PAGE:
Pastrana’s week-long celebration of adrenaline and America isn’t for the timid. For example, “get the fuck out of the pool” is a game they created because getting comfortable in a pool and drinking a cold beer after a hard day of racing is too easy. How does it work? Everyone in the pool must have a beer in hand while a beach ball is served from person to person. If you cause the ball to hit the water (either by fumbled reception or bad serve) then you must immediately exit the pool — while everyone else shouts at you to “get the fuck out of the pool!” — and take a shot of whiskey before re-entering the pool.

I’m positive that it will be considered America’s favorite competitive aquatic drinking sport some day.

It’s no surprise that athletes at the top of their profession who regularly put their lives on the line in both training and competition take their leisure time to the same extremes. The same Type A personality and internal drive that results in the honor of earning a gold medal or a pink hat is not simply turned off when the helmet is hung up for the day. It’s both a lifestyle and a life choice.


Pastranaland is home to all manner of performance vehicles from minibikes to race cars, but nothing less than a custom party bus spray-painted in red, white, and blue would suffice for an airport pick up of Chad Kagy. The four-time X Games gold medalist was arriving just before sun down, so Pastrana and company wrapped up the last round of “get the fuck out of the pool” and loaded onto the bus, complete with stereo system and coolers full of alcohol. A designated driver (not allowed to drink) was identified, and so began the arduous half-hour journey into D.C.

Photo by Marty Skovlund, Jr./Coffee, or Die Magazine
The patriotic-themed party bus at Pastranaland. Photo by Marty Skovlund, Jr./Coffee, or Die Magazine.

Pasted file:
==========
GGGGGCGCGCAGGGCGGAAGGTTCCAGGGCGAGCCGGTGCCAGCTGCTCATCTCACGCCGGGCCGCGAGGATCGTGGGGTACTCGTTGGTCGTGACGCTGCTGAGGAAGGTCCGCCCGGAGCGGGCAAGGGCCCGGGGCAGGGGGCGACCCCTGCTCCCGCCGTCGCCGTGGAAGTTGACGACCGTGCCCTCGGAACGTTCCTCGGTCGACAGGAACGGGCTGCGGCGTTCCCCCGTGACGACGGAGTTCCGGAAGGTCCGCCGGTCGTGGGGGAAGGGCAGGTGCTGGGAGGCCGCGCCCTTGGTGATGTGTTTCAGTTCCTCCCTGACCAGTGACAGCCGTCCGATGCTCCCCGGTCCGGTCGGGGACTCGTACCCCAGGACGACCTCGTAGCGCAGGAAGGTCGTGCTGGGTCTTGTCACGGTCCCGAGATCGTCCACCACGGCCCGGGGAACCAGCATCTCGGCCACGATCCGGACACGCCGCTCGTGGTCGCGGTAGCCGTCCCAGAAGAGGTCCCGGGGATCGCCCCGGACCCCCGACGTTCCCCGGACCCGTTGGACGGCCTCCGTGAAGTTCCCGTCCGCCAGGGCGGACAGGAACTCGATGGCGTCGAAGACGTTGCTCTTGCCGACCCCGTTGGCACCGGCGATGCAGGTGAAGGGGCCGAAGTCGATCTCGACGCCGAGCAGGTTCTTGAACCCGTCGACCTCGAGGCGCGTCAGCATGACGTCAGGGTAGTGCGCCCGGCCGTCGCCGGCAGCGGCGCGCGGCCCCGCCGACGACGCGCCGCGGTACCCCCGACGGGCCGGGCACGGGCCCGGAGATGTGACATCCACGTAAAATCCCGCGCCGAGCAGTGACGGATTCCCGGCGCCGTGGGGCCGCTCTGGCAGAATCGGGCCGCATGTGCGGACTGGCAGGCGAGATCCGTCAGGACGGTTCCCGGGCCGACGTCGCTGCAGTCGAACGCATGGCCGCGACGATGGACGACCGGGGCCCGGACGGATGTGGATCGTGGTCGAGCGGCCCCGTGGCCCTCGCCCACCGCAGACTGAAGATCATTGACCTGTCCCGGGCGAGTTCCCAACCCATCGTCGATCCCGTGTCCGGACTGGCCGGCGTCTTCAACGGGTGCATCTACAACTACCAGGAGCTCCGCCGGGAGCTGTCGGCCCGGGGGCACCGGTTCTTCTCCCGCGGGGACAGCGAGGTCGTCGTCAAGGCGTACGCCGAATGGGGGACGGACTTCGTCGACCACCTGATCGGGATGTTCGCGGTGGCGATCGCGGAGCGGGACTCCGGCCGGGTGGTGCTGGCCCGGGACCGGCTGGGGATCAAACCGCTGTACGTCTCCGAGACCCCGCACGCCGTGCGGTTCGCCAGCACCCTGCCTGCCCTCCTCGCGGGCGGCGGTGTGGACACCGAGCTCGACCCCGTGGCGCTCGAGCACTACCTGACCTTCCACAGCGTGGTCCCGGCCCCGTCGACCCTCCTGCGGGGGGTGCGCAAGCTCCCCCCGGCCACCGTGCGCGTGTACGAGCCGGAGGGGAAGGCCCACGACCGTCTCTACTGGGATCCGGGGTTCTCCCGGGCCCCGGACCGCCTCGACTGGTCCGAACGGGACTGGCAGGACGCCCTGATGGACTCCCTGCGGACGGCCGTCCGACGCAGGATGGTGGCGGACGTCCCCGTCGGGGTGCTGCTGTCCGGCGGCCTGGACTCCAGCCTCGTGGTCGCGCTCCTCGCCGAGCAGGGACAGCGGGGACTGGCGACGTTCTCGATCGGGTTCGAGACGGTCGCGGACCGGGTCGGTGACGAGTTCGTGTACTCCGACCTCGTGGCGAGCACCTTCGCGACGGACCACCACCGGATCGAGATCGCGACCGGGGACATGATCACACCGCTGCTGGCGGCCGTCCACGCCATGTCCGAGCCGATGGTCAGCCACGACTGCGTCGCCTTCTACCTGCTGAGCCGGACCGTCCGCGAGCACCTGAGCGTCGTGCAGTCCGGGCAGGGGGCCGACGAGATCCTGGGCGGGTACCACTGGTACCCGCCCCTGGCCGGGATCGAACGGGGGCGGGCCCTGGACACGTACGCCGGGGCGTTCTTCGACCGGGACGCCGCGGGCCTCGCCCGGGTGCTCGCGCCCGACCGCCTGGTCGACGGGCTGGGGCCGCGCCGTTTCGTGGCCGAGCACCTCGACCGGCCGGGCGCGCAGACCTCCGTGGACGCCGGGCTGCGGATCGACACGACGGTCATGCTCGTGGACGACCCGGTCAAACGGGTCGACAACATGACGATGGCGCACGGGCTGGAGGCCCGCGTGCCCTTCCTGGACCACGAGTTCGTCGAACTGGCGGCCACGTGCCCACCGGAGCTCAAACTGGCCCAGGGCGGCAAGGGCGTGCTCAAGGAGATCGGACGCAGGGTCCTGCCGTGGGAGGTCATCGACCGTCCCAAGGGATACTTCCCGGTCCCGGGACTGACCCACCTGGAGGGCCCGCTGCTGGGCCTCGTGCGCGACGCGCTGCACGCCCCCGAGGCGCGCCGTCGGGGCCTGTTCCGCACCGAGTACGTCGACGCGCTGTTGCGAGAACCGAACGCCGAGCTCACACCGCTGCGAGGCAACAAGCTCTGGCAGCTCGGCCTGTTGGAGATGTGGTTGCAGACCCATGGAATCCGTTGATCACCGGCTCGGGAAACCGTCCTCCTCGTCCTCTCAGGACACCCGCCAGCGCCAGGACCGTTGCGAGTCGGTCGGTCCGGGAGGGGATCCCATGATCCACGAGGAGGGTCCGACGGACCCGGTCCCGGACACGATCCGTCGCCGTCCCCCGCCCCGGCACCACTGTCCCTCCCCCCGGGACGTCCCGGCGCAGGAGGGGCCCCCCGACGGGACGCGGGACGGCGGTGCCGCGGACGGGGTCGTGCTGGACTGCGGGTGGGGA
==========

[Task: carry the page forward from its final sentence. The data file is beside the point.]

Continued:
The doors to the bus had barely closed before the first grenade was tossed. Not the explosive fragmentation variety; the grenade in question was a travel-size bottle of liquor. The rules of the game are simple: The thrower must target someone who has at least one hand free with the grenade; if they don’t catch it, they must drink it. If they do catch it, the person who threw it must drink it. Suffice it to say that a lack of hand-eye coordination can directly affect your level of sobriety on the Pastranaland bus.

Drinking and singing along to the music pumping through the sound system made the short drive seem even shorter. Before long, the bus grinded to a halt, the doors flew open — well, they were kicked open because they aren’t completely operational — and Chad Kagy literally leaped onto the bus, out of the sweltering D.C. heat and into a shower of beer and cheers. Multiple grenades were flung his way, the music was turned back up (“Danger Zone,” in case you were wondering), and the party bus embarked on its return journey to Pastranaland.


It’s not the ramps, the racing, or the facilities that make Pastranaland what it is. It’s not the alcohol or the bus. It’s the people. Travis Pastrana embraces the ethos that you must be comfortable being uncomfortable, and that permeated through every facet of the day as he constantly encouraged his guests to venture outside of their comfort zone. At 34 years old, with a wife and two children and a career that would be the envy of most anyone, it would be easy for him to relax. But that’s not who he is.

On July 8, he attempted three of Evel Knievel’s most iconic — and dangerous — jumps in Las Vegas on live television. He made it look easy, completing the jumps while flying through exploding red, white, and blue fireworks to cheers of an enthusiastic crowd. Travis Pastrana has made a career of competing and showmanship, but it’s his lifestyle of being a habitual one-upper who refuses to get comfortable that is most impressive.